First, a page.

Identification and characterization of novel factors needed for two aspects of Myxococcus xanthus physiology: social motility and osmoregulation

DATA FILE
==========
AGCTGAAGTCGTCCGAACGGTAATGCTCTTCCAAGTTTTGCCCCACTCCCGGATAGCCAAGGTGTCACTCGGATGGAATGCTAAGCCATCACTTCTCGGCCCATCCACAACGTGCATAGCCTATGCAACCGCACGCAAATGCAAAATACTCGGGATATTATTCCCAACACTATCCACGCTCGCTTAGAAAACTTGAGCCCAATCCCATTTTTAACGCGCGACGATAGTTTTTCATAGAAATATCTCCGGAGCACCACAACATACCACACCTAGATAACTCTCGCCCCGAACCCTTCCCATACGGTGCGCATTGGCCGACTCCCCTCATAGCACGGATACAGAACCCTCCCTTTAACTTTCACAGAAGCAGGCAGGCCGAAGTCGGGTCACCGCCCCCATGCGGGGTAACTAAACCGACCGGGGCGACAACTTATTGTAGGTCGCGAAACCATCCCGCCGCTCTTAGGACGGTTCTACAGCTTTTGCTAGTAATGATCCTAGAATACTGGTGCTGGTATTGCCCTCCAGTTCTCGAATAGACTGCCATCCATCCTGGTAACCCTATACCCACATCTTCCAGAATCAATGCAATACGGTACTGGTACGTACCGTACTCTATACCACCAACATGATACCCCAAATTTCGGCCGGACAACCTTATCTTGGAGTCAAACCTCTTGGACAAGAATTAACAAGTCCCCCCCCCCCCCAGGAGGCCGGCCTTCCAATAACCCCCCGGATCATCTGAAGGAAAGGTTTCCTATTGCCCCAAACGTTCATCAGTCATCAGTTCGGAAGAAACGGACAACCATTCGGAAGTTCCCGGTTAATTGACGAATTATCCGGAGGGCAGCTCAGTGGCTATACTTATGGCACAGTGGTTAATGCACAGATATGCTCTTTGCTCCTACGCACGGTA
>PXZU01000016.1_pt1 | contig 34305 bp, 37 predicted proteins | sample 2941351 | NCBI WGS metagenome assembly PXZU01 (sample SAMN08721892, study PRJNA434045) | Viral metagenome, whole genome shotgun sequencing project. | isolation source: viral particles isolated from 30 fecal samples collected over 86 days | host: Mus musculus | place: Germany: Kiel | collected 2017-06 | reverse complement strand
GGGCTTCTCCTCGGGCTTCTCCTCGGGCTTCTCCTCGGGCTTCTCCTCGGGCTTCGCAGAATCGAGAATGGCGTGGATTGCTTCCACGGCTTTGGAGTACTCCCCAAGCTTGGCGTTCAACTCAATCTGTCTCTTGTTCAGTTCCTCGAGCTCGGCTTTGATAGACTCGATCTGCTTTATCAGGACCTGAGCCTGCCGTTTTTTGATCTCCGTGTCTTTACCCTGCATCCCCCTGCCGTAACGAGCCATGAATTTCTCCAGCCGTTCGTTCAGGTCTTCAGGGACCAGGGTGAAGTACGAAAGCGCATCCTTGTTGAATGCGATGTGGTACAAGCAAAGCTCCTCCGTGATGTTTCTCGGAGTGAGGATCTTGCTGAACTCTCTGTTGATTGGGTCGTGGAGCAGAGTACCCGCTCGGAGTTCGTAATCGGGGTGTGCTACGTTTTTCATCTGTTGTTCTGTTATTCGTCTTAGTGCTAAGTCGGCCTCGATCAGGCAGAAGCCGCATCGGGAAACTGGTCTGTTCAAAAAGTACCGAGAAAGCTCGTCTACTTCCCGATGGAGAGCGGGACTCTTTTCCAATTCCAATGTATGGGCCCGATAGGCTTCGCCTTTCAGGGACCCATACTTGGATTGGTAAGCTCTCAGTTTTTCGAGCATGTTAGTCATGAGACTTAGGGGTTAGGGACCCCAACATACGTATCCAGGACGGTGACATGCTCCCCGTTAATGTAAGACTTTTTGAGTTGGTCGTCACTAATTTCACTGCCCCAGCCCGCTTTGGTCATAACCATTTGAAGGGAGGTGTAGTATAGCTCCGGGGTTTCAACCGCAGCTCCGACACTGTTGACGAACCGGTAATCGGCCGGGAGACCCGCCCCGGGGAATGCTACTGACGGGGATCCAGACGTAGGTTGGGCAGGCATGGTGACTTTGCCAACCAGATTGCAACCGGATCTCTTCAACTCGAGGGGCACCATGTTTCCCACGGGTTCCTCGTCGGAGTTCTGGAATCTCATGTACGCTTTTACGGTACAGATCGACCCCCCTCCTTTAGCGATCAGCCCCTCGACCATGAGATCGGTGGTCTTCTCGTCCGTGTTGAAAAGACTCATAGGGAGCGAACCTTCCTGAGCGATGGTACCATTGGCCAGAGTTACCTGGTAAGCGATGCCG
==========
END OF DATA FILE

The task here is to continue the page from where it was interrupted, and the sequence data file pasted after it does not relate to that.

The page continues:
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Myxococcus xanthus is a non-pathogenic Gram-negative, delta proteobacterium. This bacterium has become an important model system for the study of complex bacterial phenomena such as cell-to-cell communication, motility, predation, developmental differentiation, and the production of pharmacologically interesting secondary metabolites. This thesis identifies and characterizes important structures that are involved in: I. motility and II. osmoregulation. I: Motility: M. xanthus cells use two different types of motility: Adventurous (A-) motility and social (S-) motility. A-motility is predominantly used on dry surfaces such as hard agar, while S-motility is the preferred mode of motility on moist surfaces like soft agar. So far the molecular motor of A-motility has not been identified with certainty, whereas the molecular motor for S-motility has been known for quite some time. For this motility, M. xanthus uses the power generated by the extension and retraction of type IV pili, proteinaceous filaments that propel the cells forward. Although several details of the molecular mechanisms of S-motility have been resolved, some outstanding questions still remain. First, it is proposed that type IV pili bind to the secreted carbohydrate-comprised extracellular matrix (ECM), which causes the retraction of the pilus, and thus, initiates the power stroke that propels the cell forward. However, the major pilin protein, PilA, does not have a predicted lectin domain and thus, it is difficult to imagine how exactly the pilus binds to the carbohydrate. Second, S-motility is a complex behavior, requiring both cell-to-cell contacts and cell-to-ECM contacts. How does PilA accomplish both of these tasks simultaneously since the two interactions certainly require very disparate interactions? Lastly, type IV pili from other bacterial species, such as Pseudomonas aeruginosa and Neisseria gonorrhoeae possess tip proteins, PilY1 and PilC1, respectively, which mediate binding to host cells or ECM components, as well as bacterial aggregation and piliation. No such tip protein has been identified for M. xanthus so far leaving the question unsolved whether a protein other than PilA mediates the interaction of the pilus with the environment. In my lab, a novel type IV pili isolation protocol for M. xanthus has been developed which allows purification of large quantities of pili. In these isolations, a minor, high molecular-weight (HMW) protein consistently co-purifies with the pili. Using mass spectrometry, this HMW protein was identified as MXAN_1365 (hereby referred to as PilY1), a homolog of the type IV pilus tip protein PilY1. Analysis of the M. xanthus genome shows that there exist two other paralogs, which I termed PilY2 and PilY3. Using gene deletions and motility assays, I show that M. xanthus uses not just one but two of these PilY proteins, PilY1 and PilY2, to achieve piliation, aggregation, and normal S-motility, while PilY2 is dominant for S-motility and aggregation. In contrast, the function of the third paralog, PilY3 in these processes is less clear and not thoroughly evident using conventional assays. Sequence analyses show that PilY1 has an N-terminal integrin-like domain, while PilY2 possesses an N-terminal lectin-like domain. Thus, I propose that the type IV pilus uses PilY1 to mediate cell-to-cell interactions while PilY2 is used for cell-to-ECM contacts. These important findings augment the field’s understanding of type IV pilus-mediated social motility in M. xanthus and highlight the diversity of molecular mechanisms used by these structures to facilitate interactions with a wide variety of surfaces. II: Osmoregulation: Osmoregulated periplasmic glucans (OPGs) are found in many Gram-negative bacteria. These glucans can exist as either linear oligomers of 6-8 glucose residues, as seen in E.coli, or as cyclic structures, as seen in Rhizobium. The main functional role described so far for periplasmic glucans is osmoprotection under low osmolarity of the external milieu. This protection is achieved through the attachment of various anionic groups to the oligomers that attract and bind water molecules keeping the periplasmic space and the cytoplasm hydrated. I describe here the discovery and characterization of a novel polysaccharide polymer in M. xanthus that is located in the periplasm and surprisingly appears to replace the oligomeric carbohydrates found in most bacteria. Chemical analyses show that the polysaccharide is composed of equal parts N-acetyl-glucosamine and glucose, as well as mannose and rhamnose, as opposed to OPGs, which are only made of glucose. Through linkage analysis and NMR, I have also determined the molecular structure of this polysaccharide. Electron microscopy of the isolated polymer reveals that it is composed of fibers forming a loose meshwork. Interestingly, this meshwork becomes highly hygroscopic when the cells are grown under high osmolarity conditions indicating that this polymer indeed acts as an OPG which under these conditions appears to change its composition to keep the periplasmic space and the cytoplasm well hydrated.